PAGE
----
Subject(s)
COVID-19/epidemiology , Exercise/statistics & numerical data , Adolescent , Adult , Cross-Sectional Studies , Ethiopia/epidemiology , Female , Health Knowledge, Attitudes, Practice , Humans , Interviews as Topic , Life Style , Male , Middle Aged , Young Adult
16.
PLoS One ; 17(3): e0263568, 2022.
Article in English | MEDLINE | ID: covidwho-1753186

ABSTRACT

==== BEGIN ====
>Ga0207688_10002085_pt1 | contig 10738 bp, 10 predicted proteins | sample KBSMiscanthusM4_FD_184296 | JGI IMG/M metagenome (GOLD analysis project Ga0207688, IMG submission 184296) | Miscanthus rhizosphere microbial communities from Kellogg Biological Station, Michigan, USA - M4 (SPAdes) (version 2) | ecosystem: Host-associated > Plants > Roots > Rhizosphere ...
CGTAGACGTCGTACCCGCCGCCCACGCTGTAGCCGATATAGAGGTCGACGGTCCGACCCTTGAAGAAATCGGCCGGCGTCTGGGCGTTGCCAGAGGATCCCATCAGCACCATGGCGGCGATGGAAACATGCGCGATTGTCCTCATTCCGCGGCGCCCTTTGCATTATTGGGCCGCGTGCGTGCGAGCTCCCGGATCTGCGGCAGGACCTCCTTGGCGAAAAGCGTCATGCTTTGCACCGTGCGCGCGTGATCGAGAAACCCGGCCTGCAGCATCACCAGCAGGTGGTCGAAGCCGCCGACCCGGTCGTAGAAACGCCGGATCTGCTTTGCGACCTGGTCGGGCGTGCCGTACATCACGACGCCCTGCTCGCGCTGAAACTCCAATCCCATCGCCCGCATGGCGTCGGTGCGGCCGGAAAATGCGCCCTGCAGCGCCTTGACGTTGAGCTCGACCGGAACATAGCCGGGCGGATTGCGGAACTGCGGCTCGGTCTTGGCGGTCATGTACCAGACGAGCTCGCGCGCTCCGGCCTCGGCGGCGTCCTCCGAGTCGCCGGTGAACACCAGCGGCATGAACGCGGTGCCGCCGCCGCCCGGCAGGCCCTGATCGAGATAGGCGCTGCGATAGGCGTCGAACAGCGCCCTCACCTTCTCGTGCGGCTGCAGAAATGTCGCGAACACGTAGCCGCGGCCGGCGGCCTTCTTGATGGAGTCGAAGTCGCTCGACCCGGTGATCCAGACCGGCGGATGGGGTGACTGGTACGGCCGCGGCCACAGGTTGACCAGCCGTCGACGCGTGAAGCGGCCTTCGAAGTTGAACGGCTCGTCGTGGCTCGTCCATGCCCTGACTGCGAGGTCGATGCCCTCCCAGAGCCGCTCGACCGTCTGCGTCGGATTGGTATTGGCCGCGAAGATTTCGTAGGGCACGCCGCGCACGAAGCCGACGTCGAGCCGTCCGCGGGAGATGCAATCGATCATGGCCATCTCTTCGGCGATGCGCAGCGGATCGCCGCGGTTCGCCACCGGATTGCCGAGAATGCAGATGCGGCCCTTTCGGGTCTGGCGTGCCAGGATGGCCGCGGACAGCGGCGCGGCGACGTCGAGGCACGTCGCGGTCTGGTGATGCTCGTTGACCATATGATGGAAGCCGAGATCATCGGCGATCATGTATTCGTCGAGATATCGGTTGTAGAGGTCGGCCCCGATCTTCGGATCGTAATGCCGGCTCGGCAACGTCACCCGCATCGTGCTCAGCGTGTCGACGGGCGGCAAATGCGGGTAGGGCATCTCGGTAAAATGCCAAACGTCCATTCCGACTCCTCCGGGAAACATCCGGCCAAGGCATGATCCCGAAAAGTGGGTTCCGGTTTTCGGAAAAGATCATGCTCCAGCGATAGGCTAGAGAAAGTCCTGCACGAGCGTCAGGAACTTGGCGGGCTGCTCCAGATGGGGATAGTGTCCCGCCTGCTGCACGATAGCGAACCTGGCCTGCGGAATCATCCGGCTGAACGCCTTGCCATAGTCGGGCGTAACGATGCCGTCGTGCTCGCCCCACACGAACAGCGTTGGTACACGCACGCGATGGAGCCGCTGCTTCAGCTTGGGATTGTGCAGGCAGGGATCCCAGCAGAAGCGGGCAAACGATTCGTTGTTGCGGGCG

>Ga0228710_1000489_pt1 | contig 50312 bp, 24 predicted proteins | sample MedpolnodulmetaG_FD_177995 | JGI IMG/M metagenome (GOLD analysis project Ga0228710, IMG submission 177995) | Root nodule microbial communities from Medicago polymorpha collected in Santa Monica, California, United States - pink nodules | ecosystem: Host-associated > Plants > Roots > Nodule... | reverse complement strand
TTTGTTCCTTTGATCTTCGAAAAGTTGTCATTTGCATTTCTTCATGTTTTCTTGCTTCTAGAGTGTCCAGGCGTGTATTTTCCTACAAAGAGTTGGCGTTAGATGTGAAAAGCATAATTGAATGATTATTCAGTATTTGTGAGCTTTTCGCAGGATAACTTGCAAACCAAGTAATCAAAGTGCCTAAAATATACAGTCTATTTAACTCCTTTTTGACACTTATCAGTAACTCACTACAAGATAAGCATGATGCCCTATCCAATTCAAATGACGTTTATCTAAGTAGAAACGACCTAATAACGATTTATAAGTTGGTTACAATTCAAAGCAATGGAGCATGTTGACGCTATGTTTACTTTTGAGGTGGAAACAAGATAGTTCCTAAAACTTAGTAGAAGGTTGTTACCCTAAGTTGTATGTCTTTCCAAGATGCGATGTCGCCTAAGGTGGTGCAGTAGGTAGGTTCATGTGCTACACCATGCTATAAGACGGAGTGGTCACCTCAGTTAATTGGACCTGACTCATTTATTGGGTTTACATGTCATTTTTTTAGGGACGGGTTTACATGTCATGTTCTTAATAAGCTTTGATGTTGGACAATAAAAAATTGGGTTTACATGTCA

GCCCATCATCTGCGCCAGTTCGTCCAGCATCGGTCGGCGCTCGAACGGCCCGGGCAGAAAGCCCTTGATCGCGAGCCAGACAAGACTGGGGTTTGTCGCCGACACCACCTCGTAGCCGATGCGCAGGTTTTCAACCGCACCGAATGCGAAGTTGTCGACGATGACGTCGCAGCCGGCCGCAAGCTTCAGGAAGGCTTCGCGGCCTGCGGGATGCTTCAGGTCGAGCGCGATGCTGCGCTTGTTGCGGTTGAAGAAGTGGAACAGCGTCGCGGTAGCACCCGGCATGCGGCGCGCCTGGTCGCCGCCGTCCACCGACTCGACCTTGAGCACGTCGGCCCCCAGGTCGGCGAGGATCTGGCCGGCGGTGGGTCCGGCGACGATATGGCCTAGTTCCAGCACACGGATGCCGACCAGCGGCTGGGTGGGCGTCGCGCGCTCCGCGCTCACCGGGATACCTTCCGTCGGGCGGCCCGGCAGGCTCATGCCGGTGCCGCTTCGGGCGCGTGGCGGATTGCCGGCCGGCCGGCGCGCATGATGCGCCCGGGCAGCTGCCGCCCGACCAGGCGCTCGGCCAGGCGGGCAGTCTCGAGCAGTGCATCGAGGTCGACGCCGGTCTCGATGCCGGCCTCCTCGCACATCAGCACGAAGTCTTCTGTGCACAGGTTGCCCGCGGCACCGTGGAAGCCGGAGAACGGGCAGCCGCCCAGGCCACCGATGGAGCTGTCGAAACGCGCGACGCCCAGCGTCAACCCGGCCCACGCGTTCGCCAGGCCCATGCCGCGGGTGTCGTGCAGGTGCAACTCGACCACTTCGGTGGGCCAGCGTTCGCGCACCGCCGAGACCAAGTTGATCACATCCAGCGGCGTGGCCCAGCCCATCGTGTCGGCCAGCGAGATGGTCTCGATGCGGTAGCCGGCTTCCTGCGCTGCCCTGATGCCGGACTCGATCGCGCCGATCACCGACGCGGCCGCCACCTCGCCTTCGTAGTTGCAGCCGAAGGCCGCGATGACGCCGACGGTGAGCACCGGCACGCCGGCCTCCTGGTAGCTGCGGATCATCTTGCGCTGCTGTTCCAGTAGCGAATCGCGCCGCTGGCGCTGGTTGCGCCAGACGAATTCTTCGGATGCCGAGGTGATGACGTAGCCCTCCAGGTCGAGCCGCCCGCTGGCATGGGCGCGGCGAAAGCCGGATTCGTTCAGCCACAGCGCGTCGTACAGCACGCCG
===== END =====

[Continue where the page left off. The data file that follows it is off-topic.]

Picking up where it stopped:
BACKGROUND: COVID-19 is a new pandemic that poses a threat to people globally. In Ethiopia, where classrooms are limited, students are at higher risk for COVID-19 unless they take consistent preventative actions. However, there is a lack of evidence in the study area regarding student compliance with COVID-19 preventive behavior (CPB) and its predictors. OBJECTIVE: This study aimed to assess CPB and its predictors among students based on the perspective of the Health Belief Model (HBM). METHOD AND MATERIALS: A school-based cross-sectional survey was conducted from November to December 2020 to evaluate the determinants of CPB among high school students using a self-administered structured questionnaire. 370 participants were selected using stratified simple random sampling. Descriptive statistics were used to summarize data, and partial least squares structural equation modeling (PLS-SEM) analyses to evaluate the measurement and structural models proposed by the HBM and to identify associations between HBM variables. A T-value of > 1.96 with 95% CI and a P-value of < 0.05 were used to declare the statistical significance of path coefficients. RESULT: A total of 370 students participated with a response rate of 92%. The median (interquartile range) age of the participants (51.9% females) was 18 (2) years. Only 97 (26.2%), 121 (32.7%), and 108 (29.2%) of the students had good practice in keeping physical distance, frequent hand washing, and facemask use respectively. The HBM explained 43% of the variance in CPB. Perceived barrier (ß = - 0.15, p < 0.001) and self-efficacy (ß = 0.51, p <0.001) were significant predictors of student compliance to CPB. Moreover, the measurement model demonstrated that the instrument had acceptable reliability and validity. CONCLUSION AND RECOMMENDATIONS: COVID-19 prevention practice is quite low among students. HBM demonstrated adequate predictive utility in predicting CPBs among students, where perceived barriers and self-efficacy emerged as significant predictors of CPBs. According to the findings of this study, theory-based behavioral change interventions are urgently required for students to improve their prevention practice. Furthermore, these interventions will be effective if they are designed to remove barriers to CPBs and improve students' self-efficacy in taking preventive measures.